[t above all Liquids, to drink with Phyfick, to carry the fame 
fifc^ndfpSlily Ihrtf tbe Palfages, for which it is admi. 

^ctmutoak 1 : is* fv^' lofty Tree, clear of Boughs and ^, 

Foot through all clear Timber v and are the largelt Oaks we 
have, yielding the faireft Plank. They grow c uefly : « Am 
Land, that if ftiff ' and rich. I have ftta of them Jo high, 
that a good Gun could not reach a Turkey, tho loaded with 
Swan-Shot: They are call'd Chefnut, becaufe of the Large- 
•nefs and Sweetnefs of the Acorns. i \ 

White Scaly-bark Oak^ This is ufed, as the former, u****, 
buying Sloops and Ships. Tho' it bears a large Acorn 
ye i rfever gmws to the Bulk and Height of the Chefnut 

9 2 

The Natural Hifiory 

$gi Oah 


Oak. It is fo call'd, becaufe of a fcaly, broken, white Bark 
that covers this Tree, growing on dry Land. 

We have Red Oak, fometimes, in good Land, very large 
and lofty. 'Tis a porous Wood, and ufed to rive into Rails 
for Fences. 'Tis not very durable ; yet forae ufe this, as 
well as the two former, forPipe and~ Barrel-Staves. It makes 
good Clap boards. 

Spanilh . Spanijh Oak is free to rive, bears a whitifh, fmooth Bark i 

*«*. and rives very well into Clap-boards. It is accounted dura- 
ble, therefore fome ufe to build Veflels with it for the Sea • 
it proving well and durable. Thefe all bear good Maft for 
the Swine. 

Baftard-S/><M(/k is an Oak betwixt the Spanijh and Red Oak • 
the chief Ufe is for Fencing and Clap-boards. It bears good* 

Black oat. The next is Black Oak, which is efteem'd a durable Wood, 
under Water •, but fometimes it is ufed in Houfe-work. It 
bears a good Maft for Hogs. 

VAnttlron. White Iron, or Ring-Oak, is fo call'd, from the Durabi- 
lity and lafting Quality of this Wood. It chiefly grows oa 
dry, lean Land, and feldom fails of bearing a plentiful Crop 
of Acorns. This Wood is found to be very durable, and is 
efteem'd the belt Oak for Ship-work that we have in Caro- 
lina •, for tho' Live Oak be more lafting, yet it feldom al- 
lows Planks of any conffderable Length, j 

turhyOah Turkey-Oak is fo call'd from a fmall Acorn it bears,which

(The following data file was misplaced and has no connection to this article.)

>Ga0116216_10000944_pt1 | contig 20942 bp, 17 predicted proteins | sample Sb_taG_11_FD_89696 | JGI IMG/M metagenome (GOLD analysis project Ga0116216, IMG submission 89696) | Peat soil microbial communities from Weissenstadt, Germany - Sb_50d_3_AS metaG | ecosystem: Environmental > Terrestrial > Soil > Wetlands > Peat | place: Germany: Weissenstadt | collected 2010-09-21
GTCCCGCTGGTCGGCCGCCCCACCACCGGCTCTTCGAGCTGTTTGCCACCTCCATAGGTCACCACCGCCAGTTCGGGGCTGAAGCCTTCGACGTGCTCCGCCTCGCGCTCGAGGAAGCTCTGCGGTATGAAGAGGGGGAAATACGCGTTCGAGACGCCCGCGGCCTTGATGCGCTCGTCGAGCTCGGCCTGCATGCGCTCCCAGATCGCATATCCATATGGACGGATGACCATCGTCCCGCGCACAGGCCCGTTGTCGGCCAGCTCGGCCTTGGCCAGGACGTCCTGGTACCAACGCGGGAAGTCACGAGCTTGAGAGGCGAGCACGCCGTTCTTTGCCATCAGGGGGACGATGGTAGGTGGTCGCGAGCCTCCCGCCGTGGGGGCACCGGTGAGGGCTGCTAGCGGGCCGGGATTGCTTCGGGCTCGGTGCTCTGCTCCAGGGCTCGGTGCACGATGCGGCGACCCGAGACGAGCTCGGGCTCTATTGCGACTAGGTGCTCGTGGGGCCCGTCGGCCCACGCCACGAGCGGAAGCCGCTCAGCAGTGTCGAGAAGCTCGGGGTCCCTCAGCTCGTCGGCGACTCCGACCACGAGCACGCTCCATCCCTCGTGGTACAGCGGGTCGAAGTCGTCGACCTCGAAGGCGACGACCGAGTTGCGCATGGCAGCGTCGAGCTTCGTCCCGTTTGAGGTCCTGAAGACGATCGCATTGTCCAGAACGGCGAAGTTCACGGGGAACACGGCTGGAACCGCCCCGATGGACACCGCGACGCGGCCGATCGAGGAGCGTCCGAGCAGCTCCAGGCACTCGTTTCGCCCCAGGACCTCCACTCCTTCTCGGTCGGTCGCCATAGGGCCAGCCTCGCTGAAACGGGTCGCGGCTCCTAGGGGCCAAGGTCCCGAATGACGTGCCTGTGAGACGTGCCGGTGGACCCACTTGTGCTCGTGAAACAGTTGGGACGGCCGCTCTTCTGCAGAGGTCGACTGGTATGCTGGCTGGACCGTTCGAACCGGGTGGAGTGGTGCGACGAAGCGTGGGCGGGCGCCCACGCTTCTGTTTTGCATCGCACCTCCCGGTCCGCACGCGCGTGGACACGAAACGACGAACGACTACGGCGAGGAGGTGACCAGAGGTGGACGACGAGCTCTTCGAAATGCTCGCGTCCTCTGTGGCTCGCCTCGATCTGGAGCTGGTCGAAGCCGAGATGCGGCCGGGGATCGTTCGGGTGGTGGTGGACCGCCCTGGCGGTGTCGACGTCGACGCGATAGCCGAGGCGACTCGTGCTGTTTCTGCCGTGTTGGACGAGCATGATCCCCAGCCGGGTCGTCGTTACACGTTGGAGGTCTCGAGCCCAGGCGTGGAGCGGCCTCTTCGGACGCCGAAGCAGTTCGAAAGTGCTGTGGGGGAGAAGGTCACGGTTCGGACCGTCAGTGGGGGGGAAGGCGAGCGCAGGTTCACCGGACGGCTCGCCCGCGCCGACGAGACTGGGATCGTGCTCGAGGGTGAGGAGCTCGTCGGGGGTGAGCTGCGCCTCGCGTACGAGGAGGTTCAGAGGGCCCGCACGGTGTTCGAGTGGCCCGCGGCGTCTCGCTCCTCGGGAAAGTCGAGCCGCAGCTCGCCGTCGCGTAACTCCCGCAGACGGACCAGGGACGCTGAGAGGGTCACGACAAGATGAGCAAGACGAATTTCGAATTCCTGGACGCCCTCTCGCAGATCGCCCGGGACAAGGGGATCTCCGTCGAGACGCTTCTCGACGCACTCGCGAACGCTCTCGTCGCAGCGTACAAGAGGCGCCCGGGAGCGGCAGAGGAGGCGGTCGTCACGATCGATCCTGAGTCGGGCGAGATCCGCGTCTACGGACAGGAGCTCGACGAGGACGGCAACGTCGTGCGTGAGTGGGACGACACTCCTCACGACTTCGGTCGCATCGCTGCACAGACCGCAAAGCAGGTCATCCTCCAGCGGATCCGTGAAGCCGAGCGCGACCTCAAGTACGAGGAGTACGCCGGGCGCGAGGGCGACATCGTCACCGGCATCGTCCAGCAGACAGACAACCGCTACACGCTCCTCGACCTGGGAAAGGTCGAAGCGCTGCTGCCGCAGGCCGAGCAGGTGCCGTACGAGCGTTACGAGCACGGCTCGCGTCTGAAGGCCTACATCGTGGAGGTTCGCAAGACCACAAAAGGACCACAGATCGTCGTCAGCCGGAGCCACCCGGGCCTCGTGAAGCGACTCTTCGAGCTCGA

the wild Turkeys feed-on. 

Live Oak. - Live-Oak chiefly grows on dry, fandy Knolls. This is 

an Ever-green, and the molt durable Oak all America affords. 

,The Shortnefs of this Wood's Bowl, or Trunk, makes it 

unfit for Plank to build Ships withal. There are fome few 

Trees, that would allow a Stock of twelve Foot, but the 

Firmnefs and great Weight thereof, frightens our Sawyers 

from the Fatigue that attends the cutting of this Timber. 

A Nail once driven therein, 'tis next to an Impofllbiliurto 

draw it out. The Limbs thereof are fo cur'd, that tn6y 

'ferve for excellent Timbers, Knees, &c. for Veflels of any 

fort. The Acorns thereof are as fweet as Chefhuts, and the 

Indians, draw an Oil from them, as fweet as that from the 

Olive, tho' of an Amber-Colour. With thefe Nuts,. or A- 

^orns, fome have counterfeited the Cocoa, whereoi they 





have made Chocolate, not to be diftinguifh'd by a good Pa- 
late. Window-Frames, Mallets, and Pins for Blocks,are made 
thereof, to an excellent Purpofe. I knew two Trees of this 
Wood among the Indians, which were planted from the A- 
corn, and grew in the Frefhes, and never faw any thing more 
beautiful of that kind. They are of an indifferent quick 
Growth^ of which there are two forts. The Acorns make 
very fine Pork. 

Willow-Oak is a fort of Water-Oak. It grows in VondsWUhwOai 
and Branches, and is ufeful for many things. It is fo call'd, 
from the Leaf, which very much refembles a Willow. 

The Live Oak grows in the frelh Water Ponds and Frejh-roa- 
Swamps, by the River fides, and in low Ground overflownw onk. 
with Water ; and is a perennial Green. 

Of Am we have two forts, agreeing nearly with the En-Jp. 
glifi in the Grain. One of our forts is tough, like the JE»- 
gl'jh, but differs fomething in the Leaf, and much more in 
the Bark. Neither of them bears Keys. The Water-Afh is 
brittle. The Bark is Food for the Bevers. 

There are two forts of jElm \ the firft grows on our High-E/ W . 
Land, and approaches our Englifa. The Indians take the 
Bark of its Root, and beat it, whilft green, to a Pulp •, and 
. then dry it in the Chimney, where it becomes of a reddifh 
•Colour. This they ufe as a Sovereign Remedy to heal a 
Cut or green Wound, or any thing that is not corrupted. 
It is of a very glutinous Quality, The other Elm grows in 
low Ground, of whofe Bark the Englifr and Indians make 
Ropes • for as foon as the Sap rifes, it ftrips off, with the 
greateft eafe imaginable.- It runs in March, ox there- 

The Tulip-Trees, which are, by the Planters, call'd Pop- fulip-Tree 
Jars, as neareft approaching that Wood in Grain, grow 
to a prodigious Bignefs, forne of them having been found 
One and twenty Foot in Circumference. I have been in- 
form'd of a Tuiip-Tree, that was ten Foot Diameter j and 
another, wherein a lufty Man had his Bed and Ho?€hold 
Furniture, and liv'd in it, till his Labour got him a more 
fafhionable Manilon. He afterwards became a noted Man,